The dataset consists of daily data points spanning over three years, describing the amount of money that was spent on several different types of advertising, and their respective impressions. The dataset also consists of two external factors, the amount of sunshine, and the currency between EUR and USD.
Using a model which uses all five impression features of the dataset, a Root Mean Squared Error (RMSE) of 36.55 was achieved on unseen data.

Moreover, if the same model is applied to the training set, the model achieves an RMSE of 66.04 2. This result can also be seen in table 1.

Table 1 also shows the scores of different model setups on the entire training dataset. The only parameters which were changed in this experiment was the number of features, and more specifically which ones. The seasonality patterns and prior distributions have been left as in the baseline model.

The results of the method in table 2 showed that when removing TV-ads sales dropped ∼ 57%. Removing radio ads the average sales dropped ∼ 17%. Removing ’ooh’ ads, the sale essentially stayed the same. Removing ’searchppc’ and ’display’ ads in fact increased the sales, by respectively ∼ 3.5% and ∼ 13.5%.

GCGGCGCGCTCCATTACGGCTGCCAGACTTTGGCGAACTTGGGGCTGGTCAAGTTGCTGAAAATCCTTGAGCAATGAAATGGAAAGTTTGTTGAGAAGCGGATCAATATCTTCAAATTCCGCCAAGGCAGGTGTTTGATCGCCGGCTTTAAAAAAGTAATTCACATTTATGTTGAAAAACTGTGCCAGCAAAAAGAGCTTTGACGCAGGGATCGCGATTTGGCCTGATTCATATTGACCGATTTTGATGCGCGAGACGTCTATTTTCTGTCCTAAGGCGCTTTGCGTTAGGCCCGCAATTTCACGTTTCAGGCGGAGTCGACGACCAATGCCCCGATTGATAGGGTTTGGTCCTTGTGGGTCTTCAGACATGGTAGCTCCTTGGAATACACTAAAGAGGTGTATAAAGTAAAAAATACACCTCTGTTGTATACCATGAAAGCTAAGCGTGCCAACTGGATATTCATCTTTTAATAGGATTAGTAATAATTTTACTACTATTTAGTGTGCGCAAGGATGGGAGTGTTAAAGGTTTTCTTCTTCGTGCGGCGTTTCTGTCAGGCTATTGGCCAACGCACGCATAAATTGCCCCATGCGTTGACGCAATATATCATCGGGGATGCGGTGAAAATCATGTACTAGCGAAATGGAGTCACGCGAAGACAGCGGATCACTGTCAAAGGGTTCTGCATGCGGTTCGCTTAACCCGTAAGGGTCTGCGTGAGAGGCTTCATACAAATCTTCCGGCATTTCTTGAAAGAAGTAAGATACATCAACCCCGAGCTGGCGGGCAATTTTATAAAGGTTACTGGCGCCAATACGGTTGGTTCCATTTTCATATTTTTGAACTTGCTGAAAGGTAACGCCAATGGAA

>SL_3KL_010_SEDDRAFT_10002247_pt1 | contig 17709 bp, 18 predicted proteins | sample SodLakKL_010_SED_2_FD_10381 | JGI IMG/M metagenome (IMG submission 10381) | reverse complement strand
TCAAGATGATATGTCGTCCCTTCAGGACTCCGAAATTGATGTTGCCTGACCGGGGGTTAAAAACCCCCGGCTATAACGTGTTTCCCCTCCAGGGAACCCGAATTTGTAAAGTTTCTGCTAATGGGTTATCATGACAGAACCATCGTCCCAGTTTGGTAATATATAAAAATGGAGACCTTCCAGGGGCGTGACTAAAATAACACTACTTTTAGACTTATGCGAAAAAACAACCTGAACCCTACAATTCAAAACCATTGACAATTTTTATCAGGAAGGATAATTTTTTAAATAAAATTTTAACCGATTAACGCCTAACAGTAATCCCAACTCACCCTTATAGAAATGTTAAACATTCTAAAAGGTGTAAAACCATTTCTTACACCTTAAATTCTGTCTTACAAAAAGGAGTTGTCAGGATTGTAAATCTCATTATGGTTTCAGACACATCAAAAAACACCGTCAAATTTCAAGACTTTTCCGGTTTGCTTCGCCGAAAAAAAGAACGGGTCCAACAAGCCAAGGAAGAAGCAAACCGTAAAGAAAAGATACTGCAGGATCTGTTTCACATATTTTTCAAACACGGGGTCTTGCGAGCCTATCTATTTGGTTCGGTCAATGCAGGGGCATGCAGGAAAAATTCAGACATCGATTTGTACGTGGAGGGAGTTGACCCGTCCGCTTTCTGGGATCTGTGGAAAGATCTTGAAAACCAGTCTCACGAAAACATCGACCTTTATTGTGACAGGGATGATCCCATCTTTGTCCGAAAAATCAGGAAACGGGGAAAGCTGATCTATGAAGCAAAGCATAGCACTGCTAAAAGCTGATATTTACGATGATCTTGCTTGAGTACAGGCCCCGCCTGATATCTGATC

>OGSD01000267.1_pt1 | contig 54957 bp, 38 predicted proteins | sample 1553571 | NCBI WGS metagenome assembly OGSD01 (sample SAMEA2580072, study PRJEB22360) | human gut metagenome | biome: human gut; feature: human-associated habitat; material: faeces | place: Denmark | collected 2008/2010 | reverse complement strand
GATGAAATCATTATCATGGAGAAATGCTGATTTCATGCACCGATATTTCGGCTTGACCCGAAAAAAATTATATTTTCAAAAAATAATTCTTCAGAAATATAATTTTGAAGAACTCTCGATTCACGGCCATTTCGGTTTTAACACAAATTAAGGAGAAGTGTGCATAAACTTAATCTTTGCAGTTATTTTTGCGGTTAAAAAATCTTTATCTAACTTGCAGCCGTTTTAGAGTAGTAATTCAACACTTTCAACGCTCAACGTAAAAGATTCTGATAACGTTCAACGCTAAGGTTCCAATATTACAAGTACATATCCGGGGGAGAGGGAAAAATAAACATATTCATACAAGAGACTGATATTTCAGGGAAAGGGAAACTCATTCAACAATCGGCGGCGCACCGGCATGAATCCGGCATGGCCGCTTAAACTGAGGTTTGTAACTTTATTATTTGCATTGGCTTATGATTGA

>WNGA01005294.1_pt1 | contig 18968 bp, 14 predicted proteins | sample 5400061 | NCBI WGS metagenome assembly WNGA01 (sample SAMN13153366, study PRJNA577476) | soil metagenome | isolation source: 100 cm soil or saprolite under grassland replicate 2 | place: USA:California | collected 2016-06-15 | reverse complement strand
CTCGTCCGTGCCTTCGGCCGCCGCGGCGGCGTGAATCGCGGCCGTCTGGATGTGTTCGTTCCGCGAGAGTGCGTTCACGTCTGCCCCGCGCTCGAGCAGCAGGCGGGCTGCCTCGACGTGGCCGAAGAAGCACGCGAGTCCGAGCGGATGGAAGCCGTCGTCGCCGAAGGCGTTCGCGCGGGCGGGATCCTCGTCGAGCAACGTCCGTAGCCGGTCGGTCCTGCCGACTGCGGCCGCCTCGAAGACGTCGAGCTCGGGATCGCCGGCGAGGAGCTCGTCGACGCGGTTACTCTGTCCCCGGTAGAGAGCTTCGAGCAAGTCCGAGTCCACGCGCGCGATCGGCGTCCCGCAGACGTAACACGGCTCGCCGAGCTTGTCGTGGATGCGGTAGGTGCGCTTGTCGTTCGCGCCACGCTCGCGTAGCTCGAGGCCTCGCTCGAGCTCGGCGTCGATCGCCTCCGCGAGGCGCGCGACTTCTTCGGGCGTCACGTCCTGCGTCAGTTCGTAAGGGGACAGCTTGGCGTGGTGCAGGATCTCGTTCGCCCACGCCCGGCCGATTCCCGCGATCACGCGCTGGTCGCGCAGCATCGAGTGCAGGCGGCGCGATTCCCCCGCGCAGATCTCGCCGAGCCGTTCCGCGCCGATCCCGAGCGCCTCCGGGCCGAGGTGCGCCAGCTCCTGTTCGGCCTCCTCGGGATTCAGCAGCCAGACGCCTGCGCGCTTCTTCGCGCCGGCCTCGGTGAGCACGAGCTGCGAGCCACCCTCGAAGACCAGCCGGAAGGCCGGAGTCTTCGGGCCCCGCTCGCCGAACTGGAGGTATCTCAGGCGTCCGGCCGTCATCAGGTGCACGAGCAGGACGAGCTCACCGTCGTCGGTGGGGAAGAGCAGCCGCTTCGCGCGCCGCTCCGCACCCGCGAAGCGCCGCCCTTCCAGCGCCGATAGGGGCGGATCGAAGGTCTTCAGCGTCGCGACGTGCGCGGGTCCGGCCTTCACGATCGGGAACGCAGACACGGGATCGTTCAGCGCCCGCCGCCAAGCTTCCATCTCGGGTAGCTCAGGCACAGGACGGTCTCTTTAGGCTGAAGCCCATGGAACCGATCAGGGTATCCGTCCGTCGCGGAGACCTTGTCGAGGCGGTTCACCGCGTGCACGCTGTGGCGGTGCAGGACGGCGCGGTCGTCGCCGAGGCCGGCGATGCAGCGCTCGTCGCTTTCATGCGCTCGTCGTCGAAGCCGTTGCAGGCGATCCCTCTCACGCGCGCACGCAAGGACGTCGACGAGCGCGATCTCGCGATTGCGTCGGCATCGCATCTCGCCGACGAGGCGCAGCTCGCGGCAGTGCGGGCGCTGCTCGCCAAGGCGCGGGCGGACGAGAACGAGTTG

To find different seasonality traits, periodic poor predictions were observed. If an inaccuracy in score is consistent in periodic jumps, it is an indication that a seasonality trait is at play, that the model can not describe. These seasonality traits were manually found and implemented in the model, and resulted in a huge increase in prediction scores. An example of such a seasonality traits in the project data is sales on Black Friday. In the data, the sales spike on this particular day, due to the seasonal event. Moreover, a